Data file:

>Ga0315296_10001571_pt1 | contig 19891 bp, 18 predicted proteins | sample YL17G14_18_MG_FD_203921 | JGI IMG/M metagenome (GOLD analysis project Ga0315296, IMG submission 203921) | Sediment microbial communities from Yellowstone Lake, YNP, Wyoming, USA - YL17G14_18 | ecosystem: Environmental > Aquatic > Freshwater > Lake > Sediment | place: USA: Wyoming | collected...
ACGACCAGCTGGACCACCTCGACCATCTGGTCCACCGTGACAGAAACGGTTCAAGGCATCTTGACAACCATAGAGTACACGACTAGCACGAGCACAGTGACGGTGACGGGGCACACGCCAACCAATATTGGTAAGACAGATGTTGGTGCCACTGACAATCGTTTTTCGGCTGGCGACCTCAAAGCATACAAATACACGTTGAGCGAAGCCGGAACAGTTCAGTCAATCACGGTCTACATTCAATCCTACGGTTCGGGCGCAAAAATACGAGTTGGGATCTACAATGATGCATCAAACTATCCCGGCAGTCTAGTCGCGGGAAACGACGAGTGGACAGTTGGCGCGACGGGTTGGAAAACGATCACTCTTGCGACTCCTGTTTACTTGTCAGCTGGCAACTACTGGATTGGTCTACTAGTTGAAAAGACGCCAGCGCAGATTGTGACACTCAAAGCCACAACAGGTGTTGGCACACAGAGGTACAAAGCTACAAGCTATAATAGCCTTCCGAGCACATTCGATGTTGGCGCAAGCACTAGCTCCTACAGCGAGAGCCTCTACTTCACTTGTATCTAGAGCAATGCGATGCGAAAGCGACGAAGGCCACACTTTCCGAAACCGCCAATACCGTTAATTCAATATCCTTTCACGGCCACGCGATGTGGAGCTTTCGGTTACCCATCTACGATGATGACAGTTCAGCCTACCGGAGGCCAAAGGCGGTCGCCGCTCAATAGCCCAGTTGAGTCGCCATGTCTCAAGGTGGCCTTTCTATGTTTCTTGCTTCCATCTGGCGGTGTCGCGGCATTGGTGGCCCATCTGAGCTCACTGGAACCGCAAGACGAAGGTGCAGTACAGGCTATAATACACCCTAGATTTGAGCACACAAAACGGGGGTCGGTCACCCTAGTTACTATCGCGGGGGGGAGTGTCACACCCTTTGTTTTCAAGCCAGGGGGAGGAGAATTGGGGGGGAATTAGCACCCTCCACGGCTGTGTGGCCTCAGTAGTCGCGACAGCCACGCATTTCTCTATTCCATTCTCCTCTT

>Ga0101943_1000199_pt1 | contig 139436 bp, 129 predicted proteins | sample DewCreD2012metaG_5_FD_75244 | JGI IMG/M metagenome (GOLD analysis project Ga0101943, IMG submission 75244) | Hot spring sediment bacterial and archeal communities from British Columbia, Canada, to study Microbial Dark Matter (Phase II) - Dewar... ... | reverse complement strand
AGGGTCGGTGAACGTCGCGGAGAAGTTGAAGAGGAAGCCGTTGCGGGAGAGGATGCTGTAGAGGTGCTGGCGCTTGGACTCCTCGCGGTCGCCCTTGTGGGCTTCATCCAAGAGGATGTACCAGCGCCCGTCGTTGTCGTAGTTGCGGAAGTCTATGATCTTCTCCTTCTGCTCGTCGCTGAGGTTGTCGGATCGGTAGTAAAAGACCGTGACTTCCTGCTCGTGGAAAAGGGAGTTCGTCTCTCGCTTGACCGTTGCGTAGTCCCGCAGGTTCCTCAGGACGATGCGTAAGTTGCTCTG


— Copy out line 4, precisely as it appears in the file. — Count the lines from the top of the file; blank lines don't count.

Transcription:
AGGGTCGGTGAACGTCGCGGAGAAGTTGAAGAGGAAGCCGTTGCGGGAGAGGATGCTGTAGAGGTGCTGGCGCTTGGACTCCTCGCGGTCGCCCTTGTGGGCTTCATCCAAGAGGATGTACCAGCGCCCGTCGTTGTCGTAGTTGCGGAAGTCTATGATCTTCTCCTTCTGCTCGTCGCTGAGGTTGTCGGATCGGTAGTAAAAGACCGTGACTTCCTGCTCGTGGAAAAGGGAGTTCGTCTCTCGCTTGACCGTTGCGTAGTCCCGCAGGTTCCTCAGGACGATGCGTAAGTTGCTCTG